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Detroit Lions Week 3 rookie review: Derrick Barnes earns his first start

Examining how the Lions 2021 rookie class performed in Week 3.

Baltimore Ravens v Detroit Lions Photo by Nic Antaya/Getty Images

As the weeks roll on, the Detroit Lions’ rookie class continues to get more and more playing time. Heading into their Week 3 matchup with the Baltimore Ravens, five rookies held starting roles, as Derrick Barnes made his debut as the Lions’ first-team linebacker.

Let’s take a closer look at the Lions’ rookies and how they fared against the Ravens.

Penei Sewell, LT

63 snaps (100 percent)

There are times Sewell looks very much like a rookie that didn't play football in 2020. Then there are others when he dominates NFL players in ways a 20-year-old shouldn’t be able to do and it illustrates his long-term upside and potential—especially in the running game:

But expectations are high for the seventh-overall pick, and while his run blocking is on point, he still needs to improve some things in his pass sets. Too often, he is getting high and losing leverage, or slightly off his spot. This will get cleaned up with experience and as he reacclimates to football, but there’s more good than bad, a lot more, and that’s encouraging.

“Look, there were some really good things done in the run game by him yesterday,” coach Dan Campbell said on Monday. “I thought he really – you can see that he and Jonah (Jackson) are working together. He can be a road grader. Now, I would say that’s not his best performance after a three-week period. I expect more from him. I expect him to be better than he was. Now, was it bad? No, it wasn’t bad, but I hold him to high standards, too. I hold that whole group to high standards. So, I expect more. There are some things that got on the edge a little bit, but he’ll be better for it.”

Levi Onwuzurike, DL

14 snaps (24 percent)

The Lions leaned on their veteran defensive tackles in this game as reading Baltimore’s offensive run keys is a challenging task. Both Michael Brockers and Nick Williams saw over 72 percent of defensive snaps, leaving Onwuzurike only a handful of opportunities to make his mark. It still feels like he is acclimating to the NFL, and the coaches may very well be protecting him from injury (they identified a back injury from college they were worried about) and limiting his snaps.

Alim McNeill, NT

13 snaps (22 percent)

The Lions leaned on their EDGE rushers, as well as nickel and dime sets in the secondary, and that meant less need for a nose tackle. Instead of trying to plug up the middle with McNeill, the Lions opted to try and contain Lamar Jackson. And for the most part, it worked. Outside of a 31-yard scramble, Jackson only rushed six times for 27 yards.

McNeill’s going to continue to be heavily involved throughout the season, as they face several other teams with run-heavy offenses, but there will also be games like this where he sees a reduction in opportunities.

Ifeatu Melifonwu, CB

The third-round pick was placed on injured reserve ahead of last week’s game. He will be eligible to return in Week 6, but his thigh injury is considered serious and he may be out some time.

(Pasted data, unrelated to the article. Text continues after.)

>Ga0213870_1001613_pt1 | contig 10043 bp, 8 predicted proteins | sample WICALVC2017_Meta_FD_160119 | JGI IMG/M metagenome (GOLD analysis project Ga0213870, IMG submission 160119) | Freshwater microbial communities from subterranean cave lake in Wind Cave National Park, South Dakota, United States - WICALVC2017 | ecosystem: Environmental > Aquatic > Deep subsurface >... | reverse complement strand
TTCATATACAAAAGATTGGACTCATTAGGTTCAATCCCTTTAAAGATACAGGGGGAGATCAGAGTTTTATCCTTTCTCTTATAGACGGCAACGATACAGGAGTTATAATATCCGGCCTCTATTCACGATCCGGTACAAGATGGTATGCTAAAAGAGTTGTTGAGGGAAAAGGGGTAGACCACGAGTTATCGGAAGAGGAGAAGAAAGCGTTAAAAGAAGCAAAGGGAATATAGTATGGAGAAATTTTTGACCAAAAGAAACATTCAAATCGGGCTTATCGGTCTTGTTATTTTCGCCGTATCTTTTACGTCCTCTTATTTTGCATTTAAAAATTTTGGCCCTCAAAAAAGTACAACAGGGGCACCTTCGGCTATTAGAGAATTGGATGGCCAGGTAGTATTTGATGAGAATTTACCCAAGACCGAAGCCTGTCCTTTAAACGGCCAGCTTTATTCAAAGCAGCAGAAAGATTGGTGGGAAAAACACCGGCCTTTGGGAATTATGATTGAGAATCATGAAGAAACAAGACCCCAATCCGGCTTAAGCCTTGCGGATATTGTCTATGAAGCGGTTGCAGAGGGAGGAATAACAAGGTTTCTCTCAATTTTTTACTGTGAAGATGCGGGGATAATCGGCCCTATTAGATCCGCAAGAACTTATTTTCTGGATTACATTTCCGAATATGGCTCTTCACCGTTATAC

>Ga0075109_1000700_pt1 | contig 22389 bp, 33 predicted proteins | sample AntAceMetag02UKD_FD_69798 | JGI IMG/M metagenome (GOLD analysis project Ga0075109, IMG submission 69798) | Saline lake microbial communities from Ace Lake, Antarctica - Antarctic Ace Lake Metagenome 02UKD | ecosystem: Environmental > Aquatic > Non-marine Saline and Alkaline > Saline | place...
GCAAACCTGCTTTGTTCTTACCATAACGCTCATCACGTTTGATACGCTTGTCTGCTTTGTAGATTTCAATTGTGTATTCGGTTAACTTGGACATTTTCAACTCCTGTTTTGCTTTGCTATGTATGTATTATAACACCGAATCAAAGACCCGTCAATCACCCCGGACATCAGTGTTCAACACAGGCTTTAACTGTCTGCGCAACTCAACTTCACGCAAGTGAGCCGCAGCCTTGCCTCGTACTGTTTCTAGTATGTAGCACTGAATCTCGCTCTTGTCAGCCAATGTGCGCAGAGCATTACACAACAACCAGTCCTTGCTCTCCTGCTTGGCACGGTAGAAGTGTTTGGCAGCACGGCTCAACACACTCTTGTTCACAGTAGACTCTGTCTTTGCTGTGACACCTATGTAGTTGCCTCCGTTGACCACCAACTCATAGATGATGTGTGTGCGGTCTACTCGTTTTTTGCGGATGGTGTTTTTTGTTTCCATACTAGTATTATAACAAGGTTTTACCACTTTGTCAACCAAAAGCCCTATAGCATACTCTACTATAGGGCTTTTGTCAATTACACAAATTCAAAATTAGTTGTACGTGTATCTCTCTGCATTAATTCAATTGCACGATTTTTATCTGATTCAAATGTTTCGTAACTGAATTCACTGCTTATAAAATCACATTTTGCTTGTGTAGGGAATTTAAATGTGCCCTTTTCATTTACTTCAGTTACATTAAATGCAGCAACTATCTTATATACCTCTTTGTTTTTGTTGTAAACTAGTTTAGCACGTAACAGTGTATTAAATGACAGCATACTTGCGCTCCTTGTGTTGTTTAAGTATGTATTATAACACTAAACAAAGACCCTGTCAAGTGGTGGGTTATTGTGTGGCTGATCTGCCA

Amon-Ra St. Brown, WR

27 snaps (43 percent)

One target, two yards. We still aren’t seeing the St. Brown we saw in camp and it’s not entirely clear why. Jared Goff seems most comfortable throwing to his tight ends and running backs, then there have been some designed plays built-in for Kalif Raymond and St. Brown is left with the leftovers. He’s talented enough coaches may need to start finding ways to get him more involved.

Derrick Barnes, LB

28 snaps (48 percent)

Well, fans got their wish this week and Barnes got the start, though he split reps close to even with Jalen Reeves-Maybin. He struggled in coverage, as many anticipated, but his tackling was on point and his speed brings a different element to the game.

“Without watching the tape, I thought they (inside linebackers) showed up,” Campbell said following the game. “I thought they were making plays up and down the field. I thought Barnes was solid. He was certainly – you could feel him, his presence out there and him running things down. And I thought Reeves (Maybin) was steady, as well as (Alex) Anzalone.”

It’s hard to say for certain, but it looked like Anzalone could “feel” Barnes on the field as well, and he played with more confidence in his assignments.

Jermar Jefferson, RB

The Lions’ seventh-round pick was inactive once again. He had yet to make his rookie debut.

AJ Parker, NB

30 snaps (52 percent)

Parker came back down to earth bit in this game. Jackson targeted a receiver Parker had in coverage just three times in this game, but Parker allowed two of them to be completed for 60 yards. He’s still exceeding expectations by a large margin, but he’s also an UDFA rookie and this is going to happen to him from time to time.

Jerry Jacobs, CB

0 snaps on defense, 13 snaps (43 percent) on special teams

Jacobs is probably going to remember this game not because of how the game ended, but because it was his mistake that drew a flag and cost the team a turnover in the red zone. When Campbell was asked about how one play can change a game, he cited Jacobs’ penalty as an example.

“For example, we got a turnover and we punt it, and (Jason) Cabinda does a hell of a job knocking that ball out, we got a penalty,” Campbell said on Monday. “We just ran out of bounds and we got a simple flag. Just because of something like that, we get a takeaway taken away. We’d be down in the red zone with our offense and it cost us.”

Better days are ahead for the UDFA, and without speculating too much about a social media post, he seems to be in the right state of mind.

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